Luis Carlos Rodrigo Prado of Rodrigo, Elías & Medrano addresses the current legal, social, political and economic issues facing the mining industry in Latin America.
Mining has existed since the dawn of time. The evolution and development of mankind has been related to the control of minerals and their use for different purposes: from the Stone Age to the Bronze Age, and then to the Iron Age, and today reaching incredibly sophisticated and efficient uses for titanium, nickel and other complex metals. However, our relationship with mining has not only been positive and, not too long ago, society realised that for all the progress derived from mining activities, several externalities were generated by the industry. Environmental issues and, more recently, social aspects, have become a necessary and significant concern in connection with mining.
The challenge is how to find the right balance between reasonable regulations and requirements to allow mining to continue providing the indispensable minerals and metals for our development, as well as the dynamism and economic contributions it brings to remote, typically less-developed areas where it takes place, and making sure that the environmental and social impacts derived from the activity are duly controlled, mitigated and, in the end, clearly surpassed by the benefits. Fortunately, the environmental and social themes raised by the film Avatar remain fictional, but most Latin American countries are going through a great struggle to reach the above-mentioned balance, and the industry is suffering while it is being established whether they can achieve this balance or not.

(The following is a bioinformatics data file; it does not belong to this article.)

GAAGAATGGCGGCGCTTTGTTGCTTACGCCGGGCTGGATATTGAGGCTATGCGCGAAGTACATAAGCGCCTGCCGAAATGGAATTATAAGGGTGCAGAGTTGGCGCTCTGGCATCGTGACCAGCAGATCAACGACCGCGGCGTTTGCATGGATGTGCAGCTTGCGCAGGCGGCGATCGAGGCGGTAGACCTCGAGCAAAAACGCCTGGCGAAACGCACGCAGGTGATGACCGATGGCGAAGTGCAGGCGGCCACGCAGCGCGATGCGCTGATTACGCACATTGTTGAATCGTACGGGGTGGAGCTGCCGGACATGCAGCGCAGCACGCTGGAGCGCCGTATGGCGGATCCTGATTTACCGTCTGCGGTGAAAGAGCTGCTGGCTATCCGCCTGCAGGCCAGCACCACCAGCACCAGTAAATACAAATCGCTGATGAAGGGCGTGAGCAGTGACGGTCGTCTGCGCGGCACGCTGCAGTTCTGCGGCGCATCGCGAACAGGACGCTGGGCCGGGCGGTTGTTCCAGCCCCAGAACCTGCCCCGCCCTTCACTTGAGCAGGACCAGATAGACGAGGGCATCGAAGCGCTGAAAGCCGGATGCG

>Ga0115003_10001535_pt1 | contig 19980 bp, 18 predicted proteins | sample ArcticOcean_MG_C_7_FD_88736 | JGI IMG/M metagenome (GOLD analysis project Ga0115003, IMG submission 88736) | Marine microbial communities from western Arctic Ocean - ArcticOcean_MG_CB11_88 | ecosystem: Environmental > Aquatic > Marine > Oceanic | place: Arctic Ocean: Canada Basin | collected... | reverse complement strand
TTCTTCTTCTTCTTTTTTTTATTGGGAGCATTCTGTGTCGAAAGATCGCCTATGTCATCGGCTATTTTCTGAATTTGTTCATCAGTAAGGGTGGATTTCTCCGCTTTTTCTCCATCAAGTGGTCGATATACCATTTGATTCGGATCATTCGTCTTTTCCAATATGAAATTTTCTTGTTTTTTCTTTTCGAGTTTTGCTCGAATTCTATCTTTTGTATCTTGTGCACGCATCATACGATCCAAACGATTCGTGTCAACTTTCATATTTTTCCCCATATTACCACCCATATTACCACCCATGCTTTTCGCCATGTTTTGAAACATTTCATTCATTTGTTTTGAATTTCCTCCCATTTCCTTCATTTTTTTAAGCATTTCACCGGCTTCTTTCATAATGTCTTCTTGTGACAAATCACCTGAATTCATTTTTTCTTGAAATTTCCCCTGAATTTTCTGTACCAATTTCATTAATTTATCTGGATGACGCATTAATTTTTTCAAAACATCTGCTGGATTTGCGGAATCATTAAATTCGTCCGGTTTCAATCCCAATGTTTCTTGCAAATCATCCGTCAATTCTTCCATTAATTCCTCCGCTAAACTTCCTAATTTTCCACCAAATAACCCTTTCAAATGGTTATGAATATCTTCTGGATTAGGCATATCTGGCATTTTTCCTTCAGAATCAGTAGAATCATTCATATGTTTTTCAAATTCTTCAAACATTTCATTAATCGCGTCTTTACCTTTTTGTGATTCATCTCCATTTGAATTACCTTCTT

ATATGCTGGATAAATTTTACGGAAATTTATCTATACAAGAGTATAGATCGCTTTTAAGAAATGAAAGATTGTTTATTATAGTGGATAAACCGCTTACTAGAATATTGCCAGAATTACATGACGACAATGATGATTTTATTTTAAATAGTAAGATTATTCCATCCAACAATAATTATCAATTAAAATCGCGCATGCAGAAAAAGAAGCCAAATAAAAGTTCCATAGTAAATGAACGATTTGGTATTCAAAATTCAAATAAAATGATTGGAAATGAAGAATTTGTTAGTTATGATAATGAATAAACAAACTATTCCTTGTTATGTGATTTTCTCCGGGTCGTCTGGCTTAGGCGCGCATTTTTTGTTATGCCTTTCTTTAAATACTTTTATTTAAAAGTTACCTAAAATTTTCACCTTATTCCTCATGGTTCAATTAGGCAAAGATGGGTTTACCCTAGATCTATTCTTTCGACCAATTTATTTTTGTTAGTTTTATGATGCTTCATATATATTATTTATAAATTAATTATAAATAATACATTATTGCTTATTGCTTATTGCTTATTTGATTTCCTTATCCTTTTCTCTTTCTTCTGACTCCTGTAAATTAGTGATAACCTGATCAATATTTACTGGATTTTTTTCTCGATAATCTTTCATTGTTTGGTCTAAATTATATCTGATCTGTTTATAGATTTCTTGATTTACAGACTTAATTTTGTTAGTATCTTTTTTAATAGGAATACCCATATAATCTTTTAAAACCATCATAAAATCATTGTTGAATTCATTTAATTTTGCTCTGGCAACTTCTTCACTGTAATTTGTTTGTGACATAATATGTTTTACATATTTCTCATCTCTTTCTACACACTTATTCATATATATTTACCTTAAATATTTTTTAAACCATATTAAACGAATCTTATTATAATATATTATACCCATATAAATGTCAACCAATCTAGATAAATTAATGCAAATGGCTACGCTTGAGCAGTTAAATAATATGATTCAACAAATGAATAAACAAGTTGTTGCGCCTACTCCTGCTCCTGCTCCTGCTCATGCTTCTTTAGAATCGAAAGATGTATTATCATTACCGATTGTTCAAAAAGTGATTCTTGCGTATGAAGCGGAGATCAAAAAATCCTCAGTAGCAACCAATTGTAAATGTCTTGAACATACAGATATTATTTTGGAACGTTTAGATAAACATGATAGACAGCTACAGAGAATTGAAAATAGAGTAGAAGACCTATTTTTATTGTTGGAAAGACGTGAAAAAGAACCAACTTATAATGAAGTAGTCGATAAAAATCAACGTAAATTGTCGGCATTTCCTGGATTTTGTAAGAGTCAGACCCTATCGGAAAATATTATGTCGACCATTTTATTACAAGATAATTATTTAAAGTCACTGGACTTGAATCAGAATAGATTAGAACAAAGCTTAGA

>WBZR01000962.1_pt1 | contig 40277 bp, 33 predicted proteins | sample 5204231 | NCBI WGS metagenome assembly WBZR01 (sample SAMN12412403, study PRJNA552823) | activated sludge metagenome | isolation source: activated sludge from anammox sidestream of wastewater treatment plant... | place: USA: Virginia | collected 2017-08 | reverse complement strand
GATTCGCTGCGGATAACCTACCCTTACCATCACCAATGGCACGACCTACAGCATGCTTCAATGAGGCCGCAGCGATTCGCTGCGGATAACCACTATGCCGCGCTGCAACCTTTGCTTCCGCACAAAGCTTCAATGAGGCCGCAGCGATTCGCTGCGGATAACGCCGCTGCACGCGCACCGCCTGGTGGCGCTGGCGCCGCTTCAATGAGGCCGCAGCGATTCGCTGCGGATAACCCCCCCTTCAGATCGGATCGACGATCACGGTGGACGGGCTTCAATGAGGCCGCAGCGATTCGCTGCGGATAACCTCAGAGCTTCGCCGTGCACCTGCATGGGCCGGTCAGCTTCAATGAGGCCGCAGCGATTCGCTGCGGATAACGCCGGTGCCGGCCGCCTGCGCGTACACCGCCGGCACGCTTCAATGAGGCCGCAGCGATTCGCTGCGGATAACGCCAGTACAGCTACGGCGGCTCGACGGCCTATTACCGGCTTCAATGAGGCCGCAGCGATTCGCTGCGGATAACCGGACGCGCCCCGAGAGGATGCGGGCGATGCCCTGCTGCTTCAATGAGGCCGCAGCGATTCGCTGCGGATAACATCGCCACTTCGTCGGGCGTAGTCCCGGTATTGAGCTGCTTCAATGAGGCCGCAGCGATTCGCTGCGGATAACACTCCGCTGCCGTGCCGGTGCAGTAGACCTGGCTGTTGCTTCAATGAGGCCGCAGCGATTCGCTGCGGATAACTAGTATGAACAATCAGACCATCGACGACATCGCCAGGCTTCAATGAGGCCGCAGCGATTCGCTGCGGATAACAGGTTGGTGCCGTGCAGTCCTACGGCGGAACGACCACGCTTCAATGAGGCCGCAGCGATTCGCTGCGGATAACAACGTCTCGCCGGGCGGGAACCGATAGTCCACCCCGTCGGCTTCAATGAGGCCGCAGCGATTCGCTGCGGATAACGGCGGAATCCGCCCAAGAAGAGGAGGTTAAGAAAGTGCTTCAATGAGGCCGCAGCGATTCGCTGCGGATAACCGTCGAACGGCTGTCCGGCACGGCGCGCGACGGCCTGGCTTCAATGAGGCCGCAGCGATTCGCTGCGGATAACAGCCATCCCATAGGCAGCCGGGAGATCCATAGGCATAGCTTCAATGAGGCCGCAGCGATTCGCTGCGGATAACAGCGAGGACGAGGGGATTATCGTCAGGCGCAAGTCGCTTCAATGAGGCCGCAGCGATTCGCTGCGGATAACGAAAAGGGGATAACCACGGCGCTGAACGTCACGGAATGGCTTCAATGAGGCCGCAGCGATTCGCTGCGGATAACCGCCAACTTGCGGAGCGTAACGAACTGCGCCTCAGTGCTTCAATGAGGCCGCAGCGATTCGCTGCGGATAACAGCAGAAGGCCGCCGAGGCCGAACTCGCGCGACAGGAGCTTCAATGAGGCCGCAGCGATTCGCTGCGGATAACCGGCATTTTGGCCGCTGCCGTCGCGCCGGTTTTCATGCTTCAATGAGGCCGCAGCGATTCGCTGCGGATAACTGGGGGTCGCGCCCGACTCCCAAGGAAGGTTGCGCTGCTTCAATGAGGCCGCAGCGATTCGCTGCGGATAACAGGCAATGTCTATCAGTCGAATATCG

For the past decades, mining has been the most important engine of Chile and Peru’s economic growth, also providing significant contributions to Brazil, Mexico and more recently to Argentina, Colombia, the Dominican Republic and Panama, among others. Nevertheless, every day this dynamism faces increasingly strong challenges based on environmental and social concerns. Undoubtedly, political instability that we are seeing in the region increases these pressures even further.
It is in this challenging environment that not only the better-known American, Australian, Canadian, European and South African mining companies, but also Japanese, Korean, Indian and Chinese investors, are trying to acquire, develop and operate world-class projects all over the region. Perhaps even more interestingly, Brazilian (Vale, Votorantim), Mexican (Grupo Mexico, Peñoles), Chilean (Antofagasta Minerals), Peruvian (Buenaventura, Hochschild, Minsur) and Colombian (Mineros SA) mining companies are also investing in other Latin American countries.
For all the growth and frenetic activity that mining went through just a few years ago, the lower prices of minerals, the economic slowdown in Europe, China and the US, the drying up of financial markets and sources and the clear inclination of governments to get more tax income from mining mean that we currently face a reduction in mining investments all over the region. A couple of years ago, Chile had a pipeline of investment in different mining projects of around US$100 billion, while in Peru more than US$60 billion was almost committed in several projects; but due to the above, as well as to new governmental laws and regulations imposing more obligations, a good part of said investment is on hold, being reconsidered by companies or stopped altogether. Most feel that the region is following the path of Kafka’s Mr Joseph K, creating a labyrinth of environmental, social, legal, municipal and other permits and licences almost impossible to understand and comply with (mainly due to the problems of increasing red tape).